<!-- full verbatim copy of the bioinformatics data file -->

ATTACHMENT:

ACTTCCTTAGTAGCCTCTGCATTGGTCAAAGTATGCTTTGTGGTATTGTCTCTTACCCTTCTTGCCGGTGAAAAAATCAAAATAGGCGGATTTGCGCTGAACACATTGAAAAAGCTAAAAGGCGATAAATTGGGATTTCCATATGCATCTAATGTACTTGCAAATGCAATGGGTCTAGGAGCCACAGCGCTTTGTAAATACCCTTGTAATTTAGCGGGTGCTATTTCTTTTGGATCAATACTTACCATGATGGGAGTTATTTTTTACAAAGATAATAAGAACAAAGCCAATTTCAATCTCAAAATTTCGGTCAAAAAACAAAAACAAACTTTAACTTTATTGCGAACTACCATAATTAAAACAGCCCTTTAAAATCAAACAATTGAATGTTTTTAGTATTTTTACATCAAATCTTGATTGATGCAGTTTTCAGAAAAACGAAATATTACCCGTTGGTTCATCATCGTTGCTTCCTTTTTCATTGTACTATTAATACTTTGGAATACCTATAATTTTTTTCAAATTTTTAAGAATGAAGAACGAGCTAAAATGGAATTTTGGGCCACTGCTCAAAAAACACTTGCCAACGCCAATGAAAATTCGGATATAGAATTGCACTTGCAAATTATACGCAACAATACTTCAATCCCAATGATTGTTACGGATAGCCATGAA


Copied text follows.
ACTTCCTTAGTAGCCTCTGCATTGGTCAAAGTATGCTTTGTGGTATTGTCTCTTACCCTTCTTGCCGGTGAAAAAATCAAAATAGGCGGATTTGCGCTGAACACATTGAAAAAGCTAAAAGGCGATAAATTGGGATTTCCATATGCATCTAATGTACTTGCAAATGCAATGGGTCTAGGAGCCACAGCGCTTTGTAAATACCCTTGTAATTTAGCGGGTGCTATTTCTTTTGGATCAATACTTACCATGATGGGAGTTATTTTTTACAAAGATAATAAGAACAAAGCCAATTTCAATCTCAAAATTTCGGTCAAAAAACAAAAACAAACTTTAACTTTATTGCGAACTACCATAATTAAAACAGCCCTTTAAAATCAAACAATTGAATGTTTTTAGTATTTTTACATCAAATCTTGATTGATGCAGTTTTCAGAAAAACGAAATATTACCCGTTGGTTCATCATCGTTGCTTCCTTTTTCATTGTACTATTAATACTTTGGAATACCTATAATTTTTTTCAAATTTTTAAGAATGAAGAACGAGCTAAAATGGAATTTTGGGCCACTGCTCAAAAAACACTTGCCAACGCCAATGAAAATTCGGATATAGAATTGCACTTGCAAATTATACGCAACAATACTTCAATCCCAATGATTGTTACGGATAGCCATGAA